An East German newspaper today reported the discovery of mass graves of thousands of people, including civilians, who died at a former Soviet prison camp set up after World War II.
The dead included Nazi war prisoners, including members of the paramilitary [sic] SS, officials of the Nazi Party and soldiers in Hitler's army, the paper, Berliner Zeitung, said.
But among the victims were "many innocent people," including children, the paper reported. The youngest victims was 12 years old, it quoted a surviving inmate as saying. There was no word on how the victims died.
A local historian discovered the remains this month at the site of the camp, which was in Fuenfeichen, 80 miles north of East Berlin. It was run by the N.K.V.D. state security force, a forerunner of the K.G.B., the report said.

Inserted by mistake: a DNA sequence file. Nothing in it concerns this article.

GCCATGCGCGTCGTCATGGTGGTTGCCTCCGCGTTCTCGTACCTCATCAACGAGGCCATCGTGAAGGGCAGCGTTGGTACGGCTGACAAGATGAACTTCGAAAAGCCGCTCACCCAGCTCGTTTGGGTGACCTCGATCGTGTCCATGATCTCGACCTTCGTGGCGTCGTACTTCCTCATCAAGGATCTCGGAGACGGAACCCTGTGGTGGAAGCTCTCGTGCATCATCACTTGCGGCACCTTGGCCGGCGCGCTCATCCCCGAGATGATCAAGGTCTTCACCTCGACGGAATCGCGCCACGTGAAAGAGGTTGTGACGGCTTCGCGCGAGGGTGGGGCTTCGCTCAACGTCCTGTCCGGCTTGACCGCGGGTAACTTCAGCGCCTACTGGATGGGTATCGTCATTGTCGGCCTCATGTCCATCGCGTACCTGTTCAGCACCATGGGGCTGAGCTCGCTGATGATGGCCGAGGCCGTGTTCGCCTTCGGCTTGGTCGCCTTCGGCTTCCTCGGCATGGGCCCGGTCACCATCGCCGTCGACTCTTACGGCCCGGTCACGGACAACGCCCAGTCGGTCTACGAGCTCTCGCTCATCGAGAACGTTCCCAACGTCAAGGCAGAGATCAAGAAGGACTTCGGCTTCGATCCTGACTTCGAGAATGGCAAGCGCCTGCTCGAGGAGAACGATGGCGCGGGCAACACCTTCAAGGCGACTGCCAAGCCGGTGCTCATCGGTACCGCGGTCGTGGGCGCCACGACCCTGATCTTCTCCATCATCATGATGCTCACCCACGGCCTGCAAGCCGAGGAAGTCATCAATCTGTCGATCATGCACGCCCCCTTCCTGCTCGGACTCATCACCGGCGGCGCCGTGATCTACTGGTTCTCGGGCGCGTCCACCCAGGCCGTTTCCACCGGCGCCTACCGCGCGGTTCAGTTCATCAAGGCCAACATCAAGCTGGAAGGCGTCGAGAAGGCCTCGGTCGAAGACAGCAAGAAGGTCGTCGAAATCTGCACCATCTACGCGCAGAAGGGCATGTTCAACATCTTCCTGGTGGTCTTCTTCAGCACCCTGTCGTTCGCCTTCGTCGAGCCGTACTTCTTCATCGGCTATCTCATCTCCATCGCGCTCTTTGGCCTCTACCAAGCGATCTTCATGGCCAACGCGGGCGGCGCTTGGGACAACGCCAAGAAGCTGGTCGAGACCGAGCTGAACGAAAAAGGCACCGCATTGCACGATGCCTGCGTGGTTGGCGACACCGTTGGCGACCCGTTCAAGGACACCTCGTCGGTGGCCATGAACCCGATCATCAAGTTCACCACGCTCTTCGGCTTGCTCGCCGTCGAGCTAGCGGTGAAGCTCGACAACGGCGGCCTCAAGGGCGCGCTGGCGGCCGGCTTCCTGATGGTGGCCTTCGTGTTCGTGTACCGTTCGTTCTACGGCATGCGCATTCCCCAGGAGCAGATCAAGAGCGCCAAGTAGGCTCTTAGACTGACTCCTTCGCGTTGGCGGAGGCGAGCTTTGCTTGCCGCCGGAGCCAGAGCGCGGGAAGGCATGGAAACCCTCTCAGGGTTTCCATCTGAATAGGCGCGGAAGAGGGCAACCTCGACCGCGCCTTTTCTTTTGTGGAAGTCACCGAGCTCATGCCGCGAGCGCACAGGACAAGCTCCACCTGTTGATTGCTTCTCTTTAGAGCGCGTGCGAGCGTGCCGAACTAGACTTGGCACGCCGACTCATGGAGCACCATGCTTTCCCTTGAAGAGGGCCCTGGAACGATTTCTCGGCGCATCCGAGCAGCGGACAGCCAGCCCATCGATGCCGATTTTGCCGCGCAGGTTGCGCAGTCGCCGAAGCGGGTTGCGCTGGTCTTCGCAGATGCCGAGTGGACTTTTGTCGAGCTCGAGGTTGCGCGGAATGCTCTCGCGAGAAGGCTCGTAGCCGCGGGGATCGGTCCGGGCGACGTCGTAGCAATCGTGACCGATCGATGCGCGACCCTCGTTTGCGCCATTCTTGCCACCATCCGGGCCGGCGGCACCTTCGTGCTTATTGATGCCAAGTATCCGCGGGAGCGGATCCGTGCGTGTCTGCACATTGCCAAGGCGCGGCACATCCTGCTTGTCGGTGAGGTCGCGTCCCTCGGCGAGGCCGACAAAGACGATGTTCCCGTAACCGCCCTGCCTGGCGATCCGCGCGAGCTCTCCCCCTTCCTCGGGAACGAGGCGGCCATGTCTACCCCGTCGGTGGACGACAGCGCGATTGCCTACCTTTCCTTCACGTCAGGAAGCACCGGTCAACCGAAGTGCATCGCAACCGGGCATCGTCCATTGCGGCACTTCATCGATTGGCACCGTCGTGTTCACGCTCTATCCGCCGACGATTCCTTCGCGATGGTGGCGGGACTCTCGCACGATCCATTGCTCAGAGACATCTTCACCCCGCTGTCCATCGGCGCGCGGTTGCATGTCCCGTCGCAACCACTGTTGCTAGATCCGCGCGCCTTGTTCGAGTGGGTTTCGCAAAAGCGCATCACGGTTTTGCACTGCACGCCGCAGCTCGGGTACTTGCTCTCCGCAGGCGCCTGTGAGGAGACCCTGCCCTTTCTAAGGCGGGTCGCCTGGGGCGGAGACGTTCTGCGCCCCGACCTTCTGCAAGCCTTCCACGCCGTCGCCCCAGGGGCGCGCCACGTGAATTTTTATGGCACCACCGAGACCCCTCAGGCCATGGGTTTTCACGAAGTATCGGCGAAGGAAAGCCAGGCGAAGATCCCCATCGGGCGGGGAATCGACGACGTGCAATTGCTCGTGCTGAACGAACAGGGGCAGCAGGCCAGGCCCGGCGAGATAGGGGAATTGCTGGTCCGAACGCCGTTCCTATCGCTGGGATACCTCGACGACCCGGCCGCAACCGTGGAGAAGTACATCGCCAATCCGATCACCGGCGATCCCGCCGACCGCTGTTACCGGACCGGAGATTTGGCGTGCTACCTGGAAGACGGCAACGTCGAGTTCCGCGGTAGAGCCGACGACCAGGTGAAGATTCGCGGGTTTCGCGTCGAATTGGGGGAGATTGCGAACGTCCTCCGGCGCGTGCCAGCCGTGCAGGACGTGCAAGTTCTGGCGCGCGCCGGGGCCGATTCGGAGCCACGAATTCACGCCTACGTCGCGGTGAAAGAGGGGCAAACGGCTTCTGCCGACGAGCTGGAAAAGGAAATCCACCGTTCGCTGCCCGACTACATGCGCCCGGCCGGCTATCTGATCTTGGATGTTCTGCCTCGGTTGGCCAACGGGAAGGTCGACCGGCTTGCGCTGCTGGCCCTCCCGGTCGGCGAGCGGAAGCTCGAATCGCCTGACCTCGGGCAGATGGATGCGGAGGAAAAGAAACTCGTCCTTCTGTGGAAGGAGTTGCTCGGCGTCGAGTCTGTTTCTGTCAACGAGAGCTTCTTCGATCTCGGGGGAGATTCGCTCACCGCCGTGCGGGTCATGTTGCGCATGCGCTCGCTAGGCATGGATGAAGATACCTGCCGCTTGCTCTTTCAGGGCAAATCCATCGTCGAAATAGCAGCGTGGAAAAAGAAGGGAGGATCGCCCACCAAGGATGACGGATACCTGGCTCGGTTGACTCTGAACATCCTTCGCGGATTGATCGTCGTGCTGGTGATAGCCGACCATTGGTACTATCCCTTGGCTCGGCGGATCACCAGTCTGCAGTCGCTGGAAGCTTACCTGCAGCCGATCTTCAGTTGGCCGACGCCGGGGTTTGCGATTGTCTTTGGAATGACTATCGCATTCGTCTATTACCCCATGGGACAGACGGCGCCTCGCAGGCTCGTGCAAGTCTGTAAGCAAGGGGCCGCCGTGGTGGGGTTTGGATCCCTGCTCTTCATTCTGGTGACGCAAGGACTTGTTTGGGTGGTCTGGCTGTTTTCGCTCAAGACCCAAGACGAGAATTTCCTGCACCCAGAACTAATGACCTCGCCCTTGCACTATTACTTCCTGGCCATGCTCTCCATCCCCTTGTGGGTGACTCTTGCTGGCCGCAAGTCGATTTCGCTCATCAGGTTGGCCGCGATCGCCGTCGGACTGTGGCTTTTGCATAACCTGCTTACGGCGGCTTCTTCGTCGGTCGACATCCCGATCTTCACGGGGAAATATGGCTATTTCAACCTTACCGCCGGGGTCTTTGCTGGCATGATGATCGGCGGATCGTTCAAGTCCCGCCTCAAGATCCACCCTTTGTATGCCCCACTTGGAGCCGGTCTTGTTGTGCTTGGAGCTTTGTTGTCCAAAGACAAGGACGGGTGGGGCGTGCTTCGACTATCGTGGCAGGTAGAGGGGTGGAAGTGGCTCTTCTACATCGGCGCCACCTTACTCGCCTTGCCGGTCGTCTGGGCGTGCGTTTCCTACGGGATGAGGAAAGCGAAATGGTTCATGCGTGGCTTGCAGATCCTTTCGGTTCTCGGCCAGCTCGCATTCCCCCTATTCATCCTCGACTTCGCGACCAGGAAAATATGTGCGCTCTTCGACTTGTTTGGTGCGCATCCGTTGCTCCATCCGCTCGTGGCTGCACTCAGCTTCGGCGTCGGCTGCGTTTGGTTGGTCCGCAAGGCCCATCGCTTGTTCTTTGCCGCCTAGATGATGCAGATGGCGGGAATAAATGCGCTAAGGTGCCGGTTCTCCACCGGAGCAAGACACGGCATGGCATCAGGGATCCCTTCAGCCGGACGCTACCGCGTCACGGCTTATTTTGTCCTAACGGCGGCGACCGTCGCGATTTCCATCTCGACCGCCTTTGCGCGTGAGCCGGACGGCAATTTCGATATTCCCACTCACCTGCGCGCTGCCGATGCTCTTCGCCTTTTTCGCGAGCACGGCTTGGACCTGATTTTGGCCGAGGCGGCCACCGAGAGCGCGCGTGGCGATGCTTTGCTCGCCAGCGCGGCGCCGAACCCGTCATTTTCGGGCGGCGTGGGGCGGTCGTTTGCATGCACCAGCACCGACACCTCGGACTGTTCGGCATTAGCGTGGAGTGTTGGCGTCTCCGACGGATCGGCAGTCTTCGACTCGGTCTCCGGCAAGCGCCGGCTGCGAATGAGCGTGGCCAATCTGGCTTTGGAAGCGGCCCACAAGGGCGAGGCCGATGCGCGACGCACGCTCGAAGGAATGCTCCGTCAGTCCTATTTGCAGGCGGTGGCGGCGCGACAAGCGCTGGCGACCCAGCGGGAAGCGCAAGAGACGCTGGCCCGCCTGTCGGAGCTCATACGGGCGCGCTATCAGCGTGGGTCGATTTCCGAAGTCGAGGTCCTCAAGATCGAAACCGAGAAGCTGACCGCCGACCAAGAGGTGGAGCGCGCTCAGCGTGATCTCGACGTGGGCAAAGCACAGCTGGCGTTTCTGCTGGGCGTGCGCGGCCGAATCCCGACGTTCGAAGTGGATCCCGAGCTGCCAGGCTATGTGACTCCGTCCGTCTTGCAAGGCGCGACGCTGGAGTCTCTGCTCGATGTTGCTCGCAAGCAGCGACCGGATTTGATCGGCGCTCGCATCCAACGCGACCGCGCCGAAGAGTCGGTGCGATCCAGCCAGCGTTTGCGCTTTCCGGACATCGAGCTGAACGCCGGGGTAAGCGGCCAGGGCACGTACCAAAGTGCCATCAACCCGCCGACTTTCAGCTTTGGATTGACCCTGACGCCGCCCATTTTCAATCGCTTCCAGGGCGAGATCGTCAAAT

The camp was in operation from April 1945 until October 1948. Many inmates were taken to the Soviet Union when the Soviet Army closed the camp and were never heard from again, the report said.
Source: New York Times, March 25, 1990
Additional information about this document
|Author(s):||New York Times|
|Title:||Soviet Union: "Mass graves of thousands"|
|Sources:||New York Times, March 25, 1990|
|First posted on CODOH:||June 29, 1996, 7 p.m.|